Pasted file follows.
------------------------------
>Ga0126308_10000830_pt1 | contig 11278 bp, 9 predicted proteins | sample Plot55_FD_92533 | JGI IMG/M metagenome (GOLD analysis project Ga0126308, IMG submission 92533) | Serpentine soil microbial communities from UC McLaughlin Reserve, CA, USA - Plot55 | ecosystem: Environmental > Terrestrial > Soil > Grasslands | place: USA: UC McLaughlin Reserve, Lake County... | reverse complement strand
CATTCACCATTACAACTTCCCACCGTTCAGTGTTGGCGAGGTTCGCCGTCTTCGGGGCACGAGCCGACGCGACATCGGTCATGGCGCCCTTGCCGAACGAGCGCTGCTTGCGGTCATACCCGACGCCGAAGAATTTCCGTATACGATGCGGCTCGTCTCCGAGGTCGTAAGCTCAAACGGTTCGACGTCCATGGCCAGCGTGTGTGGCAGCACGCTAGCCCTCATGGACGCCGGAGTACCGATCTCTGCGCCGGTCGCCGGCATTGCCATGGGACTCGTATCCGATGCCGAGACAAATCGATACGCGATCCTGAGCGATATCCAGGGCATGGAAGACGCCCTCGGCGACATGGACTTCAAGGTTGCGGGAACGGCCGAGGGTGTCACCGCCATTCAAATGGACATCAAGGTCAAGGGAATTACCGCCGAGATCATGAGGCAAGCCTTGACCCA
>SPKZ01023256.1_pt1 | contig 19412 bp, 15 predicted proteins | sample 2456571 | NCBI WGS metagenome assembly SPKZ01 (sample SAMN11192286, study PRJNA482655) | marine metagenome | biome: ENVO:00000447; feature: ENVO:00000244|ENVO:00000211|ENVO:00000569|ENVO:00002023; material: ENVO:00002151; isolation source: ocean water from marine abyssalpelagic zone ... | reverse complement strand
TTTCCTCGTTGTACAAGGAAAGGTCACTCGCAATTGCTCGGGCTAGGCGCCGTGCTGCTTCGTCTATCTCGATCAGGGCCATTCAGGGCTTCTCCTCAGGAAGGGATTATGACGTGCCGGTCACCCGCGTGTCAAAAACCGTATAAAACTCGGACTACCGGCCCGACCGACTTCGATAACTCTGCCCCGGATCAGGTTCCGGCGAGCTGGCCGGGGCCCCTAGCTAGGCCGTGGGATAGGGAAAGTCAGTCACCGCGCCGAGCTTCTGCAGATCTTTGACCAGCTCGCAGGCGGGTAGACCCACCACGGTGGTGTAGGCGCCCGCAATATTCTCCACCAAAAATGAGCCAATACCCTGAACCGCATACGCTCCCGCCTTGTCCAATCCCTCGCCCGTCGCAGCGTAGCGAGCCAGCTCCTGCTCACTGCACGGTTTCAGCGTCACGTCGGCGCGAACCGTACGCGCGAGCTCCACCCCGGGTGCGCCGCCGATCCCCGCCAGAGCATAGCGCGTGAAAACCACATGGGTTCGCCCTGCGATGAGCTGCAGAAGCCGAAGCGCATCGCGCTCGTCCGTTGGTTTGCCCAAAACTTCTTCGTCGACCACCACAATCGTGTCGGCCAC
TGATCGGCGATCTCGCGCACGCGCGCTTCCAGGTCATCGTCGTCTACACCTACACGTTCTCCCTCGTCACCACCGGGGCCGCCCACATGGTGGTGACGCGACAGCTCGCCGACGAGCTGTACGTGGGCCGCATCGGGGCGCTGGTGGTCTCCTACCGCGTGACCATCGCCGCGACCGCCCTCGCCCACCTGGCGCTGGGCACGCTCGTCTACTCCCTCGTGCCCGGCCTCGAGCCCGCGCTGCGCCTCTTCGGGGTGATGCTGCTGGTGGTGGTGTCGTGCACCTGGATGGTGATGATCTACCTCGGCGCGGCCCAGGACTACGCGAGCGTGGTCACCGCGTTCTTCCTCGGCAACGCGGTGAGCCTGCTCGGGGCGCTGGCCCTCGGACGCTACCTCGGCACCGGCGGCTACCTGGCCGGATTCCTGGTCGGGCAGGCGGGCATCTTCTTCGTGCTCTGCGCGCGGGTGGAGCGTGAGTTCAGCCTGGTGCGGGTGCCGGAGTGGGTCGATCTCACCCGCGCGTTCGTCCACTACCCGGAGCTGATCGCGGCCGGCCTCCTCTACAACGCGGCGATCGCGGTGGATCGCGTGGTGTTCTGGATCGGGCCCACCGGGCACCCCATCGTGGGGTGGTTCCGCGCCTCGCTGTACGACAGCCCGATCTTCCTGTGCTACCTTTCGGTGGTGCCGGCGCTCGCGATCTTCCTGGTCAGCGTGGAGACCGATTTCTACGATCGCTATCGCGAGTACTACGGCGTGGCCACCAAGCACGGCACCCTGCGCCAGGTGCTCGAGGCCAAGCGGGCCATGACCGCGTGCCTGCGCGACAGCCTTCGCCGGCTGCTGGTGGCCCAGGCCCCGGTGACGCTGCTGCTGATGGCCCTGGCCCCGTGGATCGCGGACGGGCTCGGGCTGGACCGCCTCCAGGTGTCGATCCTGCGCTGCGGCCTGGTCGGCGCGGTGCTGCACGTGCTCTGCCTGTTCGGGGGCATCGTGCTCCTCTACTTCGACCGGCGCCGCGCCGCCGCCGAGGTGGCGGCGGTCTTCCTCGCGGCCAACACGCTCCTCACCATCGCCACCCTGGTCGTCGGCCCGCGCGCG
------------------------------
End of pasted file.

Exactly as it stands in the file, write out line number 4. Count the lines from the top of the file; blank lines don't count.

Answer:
TTTCCTCGTTGTACAAGGAAAGGTCACTCGCAATTGCTCGGGCTAGGCGCCGTGCTGCTTCGTCTATCTCGATCAGGGCCATTCAGGGCTTCTCCTCAGGAAGGGATTATGACGTGCCGGTCACCCGCGTGTCAAAAACCGTATAAAACTCGGACTACCGGCCCGACCGACTTCGATAACTCTGCCCCGGATCAGGTTCCGGCGAGCTGGCCGGGGCCCCTAGCTAGGCCGTGGGATAGGGAAAGTCAGTCACCGCGCCGAGCTTCTGCAGATCTTTGACCAGCTCGCAGGCGGGTAGACCCACCACGGTGGTGTAGGCGCCCGCAATATTCTCCACCAAAAATGAGCCAATACCCTGAACCGCATACGCTCCCGCCTTGTCCAATCCCTCGCCCGTCGCAGCGTAGCGAGCCAGCTCCTGCTCACTGCACGGTTTCAGCGTCACGTCGGCGCGAACCGTACGCGCGAGCTCCACCCCGGGTGCGCCGCCGATCCCCGCCAGAGCATAGCGCGTGAAAACCACATGGGTTCGCCCTGCGATGAGCTGCAGAAGCCGAAGCGCATCGCGCTCGTCCGTTGGTTTGCCCAAAACTTCTTCGTCGACCACCACAATCGTGTCGGCCAC